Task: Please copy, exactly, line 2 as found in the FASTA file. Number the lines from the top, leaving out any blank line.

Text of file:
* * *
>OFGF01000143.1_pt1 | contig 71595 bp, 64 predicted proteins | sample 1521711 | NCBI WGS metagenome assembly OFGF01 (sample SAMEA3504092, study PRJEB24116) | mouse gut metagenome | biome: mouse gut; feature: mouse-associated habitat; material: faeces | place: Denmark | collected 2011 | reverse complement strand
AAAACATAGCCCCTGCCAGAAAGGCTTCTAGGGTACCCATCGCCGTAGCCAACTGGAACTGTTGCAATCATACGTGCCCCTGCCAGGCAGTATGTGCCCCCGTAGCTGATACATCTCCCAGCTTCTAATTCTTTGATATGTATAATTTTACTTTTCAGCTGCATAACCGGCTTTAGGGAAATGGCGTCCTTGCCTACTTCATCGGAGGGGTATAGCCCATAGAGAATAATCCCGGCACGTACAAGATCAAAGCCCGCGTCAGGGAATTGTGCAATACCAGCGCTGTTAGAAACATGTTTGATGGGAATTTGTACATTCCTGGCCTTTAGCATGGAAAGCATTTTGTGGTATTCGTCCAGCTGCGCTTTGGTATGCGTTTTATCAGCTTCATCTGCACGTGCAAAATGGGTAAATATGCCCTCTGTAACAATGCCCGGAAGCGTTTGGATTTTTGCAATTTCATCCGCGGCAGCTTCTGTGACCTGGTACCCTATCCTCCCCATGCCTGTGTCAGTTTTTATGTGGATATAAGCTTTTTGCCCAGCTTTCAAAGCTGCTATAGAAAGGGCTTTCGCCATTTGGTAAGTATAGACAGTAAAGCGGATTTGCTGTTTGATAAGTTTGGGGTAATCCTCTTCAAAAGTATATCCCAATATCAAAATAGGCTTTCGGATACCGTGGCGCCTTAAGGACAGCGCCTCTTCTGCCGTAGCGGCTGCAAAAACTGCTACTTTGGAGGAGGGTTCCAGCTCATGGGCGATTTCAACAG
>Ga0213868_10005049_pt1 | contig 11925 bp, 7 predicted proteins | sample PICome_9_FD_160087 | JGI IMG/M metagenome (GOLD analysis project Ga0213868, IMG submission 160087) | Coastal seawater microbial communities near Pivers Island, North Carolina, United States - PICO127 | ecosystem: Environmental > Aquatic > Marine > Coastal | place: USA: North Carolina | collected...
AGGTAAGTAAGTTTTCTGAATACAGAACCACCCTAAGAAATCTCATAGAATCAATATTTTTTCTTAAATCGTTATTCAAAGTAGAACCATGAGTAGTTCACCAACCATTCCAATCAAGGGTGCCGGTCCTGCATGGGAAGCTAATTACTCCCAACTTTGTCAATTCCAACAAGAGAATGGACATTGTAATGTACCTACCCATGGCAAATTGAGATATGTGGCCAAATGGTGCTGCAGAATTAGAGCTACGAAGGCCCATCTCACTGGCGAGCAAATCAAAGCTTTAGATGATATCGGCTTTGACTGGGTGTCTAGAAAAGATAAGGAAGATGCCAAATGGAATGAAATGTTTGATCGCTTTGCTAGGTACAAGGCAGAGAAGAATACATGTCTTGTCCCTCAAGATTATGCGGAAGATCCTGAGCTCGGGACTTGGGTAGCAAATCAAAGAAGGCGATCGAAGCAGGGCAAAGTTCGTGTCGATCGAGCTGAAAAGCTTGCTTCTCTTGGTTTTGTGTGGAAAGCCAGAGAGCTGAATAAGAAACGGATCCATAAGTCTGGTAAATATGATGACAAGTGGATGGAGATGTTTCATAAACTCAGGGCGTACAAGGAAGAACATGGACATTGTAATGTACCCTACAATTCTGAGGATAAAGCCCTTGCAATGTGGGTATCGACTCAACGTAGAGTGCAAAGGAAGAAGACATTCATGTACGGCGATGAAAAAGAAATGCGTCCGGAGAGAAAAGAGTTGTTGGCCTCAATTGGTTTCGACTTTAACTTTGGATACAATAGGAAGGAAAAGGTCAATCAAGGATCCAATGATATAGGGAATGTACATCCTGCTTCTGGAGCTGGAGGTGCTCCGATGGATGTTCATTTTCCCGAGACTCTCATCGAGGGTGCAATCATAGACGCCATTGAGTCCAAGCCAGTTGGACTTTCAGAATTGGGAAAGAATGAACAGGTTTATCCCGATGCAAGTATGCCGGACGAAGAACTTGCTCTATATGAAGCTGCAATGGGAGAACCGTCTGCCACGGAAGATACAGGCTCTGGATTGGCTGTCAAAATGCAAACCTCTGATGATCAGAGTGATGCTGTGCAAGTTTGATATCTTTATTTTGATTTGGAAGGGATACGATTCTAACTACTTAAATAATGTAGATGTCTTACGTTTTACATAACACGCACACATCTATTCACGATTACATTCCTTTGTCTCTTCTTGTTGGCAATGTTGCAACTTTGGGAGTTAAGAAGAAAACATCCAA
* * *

AAAACATAGCCCCTGCCAGAAAGGCTTCTAGGGTACCCATCGCCGTAGCCAACTGGAACTGTTGCAATCATACGTGCCCCTGCCAGGCAGTATGTGCCCCCGTAGCTGATACATCTCCCAGCTTCTAATTCTTTGATATGTATAATTTTACTTTTCAGCTGCATAACCGGCTTTAGGGAAATGGCGTCCTTGCCTACTTCATCGGAGGGGTATAGCCCATAGAGAATAATCCCGGCACGTACAAGATCAAAGCCCGCGTCAGGGAATTGTGCAATACCAGCGCTGTTAGAAACATGTTTGATGGGAATTTGTACATTCCTGGCCTTTAGCATGGAAAGCATTTTGTGGTATTCGTCCAGCTGCGCTTTGGTATGCGTTTTATCAGCTTCATCTGCACGTGCAAAATGGGTAAATATGCCCTCTGTAACAATGCCCGGAAGCGTTTGGATTTTTGCAATTTCATCCGCGGCAGCTTCTGTGACCTGGTACCCTATCCTCCCCATGCCTGTGTCAGTTTTTATGTGGATATAAGCTTTTTGCCCAGCTTTCAAAGCTGCTATAGAAAGGGCTTTCGCCATTTGGTAAGTATAGACAGTAAAGCGGATTTGCTGTTTGATAAGTTTGGGGTAATCCTCTTCAAAAGTATATCCCAATATCAAAATAGGCTTTCGGATACCGTGGCGCCTTAAGGACAGCGCCTCTTCTGCCGTAGCGGCTGCAAAAACTGCTACTTTGGAGGAGGGTTCCAGCTCATGGGCGATTTCAACAG